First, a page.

c-41 vs "professional" b&w

Discussion in 'Beyond the Basics' started by kwyjibo, Mar 14, 2005.

  1. kwyjibo

    kwyjibo TPF Noob!

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    does the quality of a professional b&w outweigh the cost effectiveness of a c-41 you can roccess anywhere? I really like b&w but also like taking my film to the local Walgreens for proccessing conveinience.
     
  2. Hertz van Rental

    Hertz van Rental TPF Noob!

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    Define 'quality'.
    A lot of people prefer traditional b&w film and process it themselves because they can exercise more control over the process. C41 film limits you to what the lab does.
    But the two types of film have different advantages and disadvantages so a straight comparison is pointless. It all comes down to what you want to do and how important darkroom skills are to you - in effect, it's a personal choice.
    As for me, I don't like C41 b&w and wouldn't touch it with your camera, let alone mine. But you decide for yourself.
     
  3. kwyjibo

    kwyjibo TPF Noob!

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    I don't currently have a darkroom set so either way I go a lab will do the developing. I guess I was just wondering which of the two offers the better contrast and grain properties. I am fairly new so i'm not sure what to look for. Just want to do it right the first time
     
  4. fadingaway1986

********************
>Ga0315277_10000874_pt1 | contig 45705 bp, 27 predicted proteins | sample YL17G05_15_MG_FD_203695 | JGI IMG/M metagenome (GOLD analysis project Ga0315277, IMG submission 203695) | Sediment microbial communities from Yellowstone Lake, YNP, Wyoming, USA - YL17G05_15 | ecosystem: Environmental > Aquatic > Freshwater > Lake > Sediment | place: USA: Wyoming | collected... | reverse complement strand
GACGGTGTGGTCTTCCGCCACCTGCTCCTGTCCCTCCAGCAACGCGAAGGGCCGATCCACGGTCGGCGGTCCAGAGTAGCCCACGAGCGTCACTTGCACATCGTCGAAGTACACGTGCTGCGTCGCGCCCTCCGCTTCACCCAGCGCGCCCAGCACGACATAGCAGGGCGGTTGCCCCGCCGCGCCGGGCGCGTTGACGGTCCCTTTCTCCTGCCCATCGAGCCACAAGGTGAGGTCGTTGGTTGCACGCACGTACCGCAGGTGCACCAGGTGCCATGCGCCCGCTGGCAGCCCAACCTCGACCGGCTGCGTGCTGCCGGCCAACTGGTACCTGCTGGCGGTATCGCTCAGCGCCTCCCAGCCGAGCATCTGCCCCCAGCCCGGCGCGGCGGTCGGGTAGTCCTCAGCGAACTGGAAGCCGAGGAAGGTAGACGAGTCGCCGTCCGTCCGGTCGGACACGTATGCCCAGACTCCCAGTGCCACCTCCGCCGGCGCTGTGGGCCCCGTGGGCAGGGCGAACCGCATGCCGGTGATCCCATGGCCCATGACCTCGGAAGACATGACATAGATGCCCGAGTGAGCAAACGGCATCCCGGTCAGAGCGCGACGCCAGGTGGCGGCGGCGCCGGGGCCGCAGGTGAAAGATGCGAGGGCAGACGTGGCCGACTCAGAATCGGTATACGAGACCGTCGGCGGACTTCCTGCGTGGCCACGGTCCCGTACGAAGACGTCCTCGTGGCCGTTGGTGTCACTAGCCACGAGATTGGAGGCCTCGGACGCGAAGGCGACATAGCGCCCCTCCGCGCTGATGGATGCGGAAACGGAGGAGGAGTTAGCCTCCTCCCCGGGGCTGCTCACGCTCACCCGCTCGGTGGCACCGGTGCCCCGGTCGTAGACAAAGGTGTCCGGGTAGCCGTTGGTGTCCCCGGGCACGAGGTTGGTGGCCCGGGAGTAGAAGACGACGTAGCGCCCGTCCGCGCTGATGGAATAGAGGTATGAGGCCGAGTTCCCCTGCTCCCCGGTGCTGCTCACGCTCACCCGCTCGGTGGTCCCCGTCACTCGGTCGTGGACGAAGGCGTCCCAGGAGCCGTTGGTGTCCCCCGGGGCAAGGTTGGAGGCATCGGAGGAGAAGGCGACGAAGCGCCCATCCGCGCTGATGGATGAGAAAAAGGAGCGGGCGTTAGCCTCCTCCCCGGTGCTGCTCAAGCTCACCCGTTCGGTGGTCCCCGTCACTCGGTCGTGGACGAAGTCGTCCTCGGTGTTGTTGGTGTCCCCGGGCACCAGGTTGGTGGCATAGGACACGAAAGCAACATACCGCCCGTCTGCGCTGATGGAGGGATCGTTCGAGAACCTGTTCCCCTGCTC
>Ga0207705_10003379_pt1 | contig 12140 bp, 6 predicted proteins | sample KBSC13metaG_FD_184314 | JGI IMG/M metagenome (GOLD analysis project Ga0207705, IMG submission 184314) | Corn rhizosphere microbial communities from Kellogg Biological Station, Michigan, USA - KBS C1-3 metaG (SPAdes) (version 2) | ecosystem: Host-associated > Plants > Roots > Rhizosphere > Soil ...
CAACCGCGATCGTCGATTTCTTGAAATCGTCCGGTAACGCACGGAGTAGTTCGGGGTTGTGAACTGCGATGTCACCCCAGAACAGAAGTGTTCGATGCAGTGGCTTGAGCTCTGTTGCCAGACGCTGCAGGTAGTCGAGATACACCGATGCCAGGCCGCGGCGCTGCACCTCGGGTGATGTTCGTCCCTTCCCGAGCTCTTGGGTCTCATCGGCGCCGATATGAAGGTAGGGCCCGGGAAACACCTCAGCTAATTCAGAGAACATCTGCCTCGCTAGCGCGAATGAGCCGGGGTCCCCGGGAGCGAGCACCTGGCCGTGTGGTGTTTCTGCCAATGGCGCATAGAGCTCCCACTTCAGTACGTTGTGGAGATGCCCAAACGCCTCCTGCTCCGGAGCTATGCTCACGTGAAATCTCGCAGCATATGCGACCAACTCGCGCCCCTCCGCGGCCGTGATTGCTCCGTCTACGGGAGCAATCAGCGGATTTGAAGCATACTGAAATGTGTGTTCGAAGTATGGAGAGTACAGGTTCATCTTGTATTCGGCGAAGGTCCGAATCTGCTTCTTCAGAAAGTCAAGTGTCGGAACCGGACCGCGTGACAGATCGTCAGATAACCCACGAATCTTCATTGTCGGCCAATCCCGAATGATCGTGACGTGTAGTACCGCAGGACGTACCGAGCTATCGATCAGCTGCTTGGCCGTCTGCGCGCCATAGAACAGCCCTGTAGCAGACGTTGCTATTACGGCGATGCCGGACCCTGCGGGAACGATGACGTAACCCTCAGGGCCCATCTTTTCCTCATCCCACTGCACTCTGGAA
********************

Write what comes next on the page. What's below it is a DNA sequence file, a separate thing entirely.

fadingaway1986 I Burn Easily :(

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    Well. I just experienced my first black and white film...

    I can't really see much difference. I think the blacks are more black in the traditional one... And more grey in C-41. However - this could be the paper. I think I printed my C-41 on matte, and traditional on gloss. I have decided I like gloss best for B&W.

    I'm not really happy about how the traditional ones turned out.
     
  5. chris

    chris TPF Noob!

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    You don't need a darkroom to process B&W film, a changing bag is all that is needed for loading the film into a developing tank. The advantage of developing the film yourself is that you can take develop for extra fine grain, or speed increase, or increased or decreased contrast etc. If you scan your film then the only additional items needed are the developer, fix, a thermometer, measuring jugs, a supply of hot water, somewhere dustfree to hang the film to dry and negative storage sheets.

    C41 type B&W developed by a automatic process can be convenient if you want prints quickly but you give up control of the final result. The prints are often on colour paper and can end up with distinct colour casts if the equipment is not adjusted correctly. Also you are probably depending upon someone who either has little experience of B&W prints, or who just does not care much, to assess the results and make any exposure corrections. I would expect a professional lab to be staffed by persons who care about the results and are able to get the best from your negatives.

    The best way of all is to print the films yourself, you then have total control from determining the exposure in the camera, development of the film to manipulation in the printing process to obtain the results that you want.
     
  6. ksmattfish

    ksmattfish Now 100% DC - not as cool as I once was, but still

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    There are numerous "professional" C-41 BW films available, although when I use it I just go with the consumer stuff.

    If you aren't developing your own, and your local labs don't do traditional BW (or charge an arm and a leg) then C41 BW is a good choice. Just like any film, you will need to practice and experiment to see how to make it work the best for you. I know pros who switched to using the C-41 stuff years ago, and I don't think anyone can tell from their photos. The reason most folks see a difference is because at econo-labs it's printed on color paper by someone who doesn't have enough experience.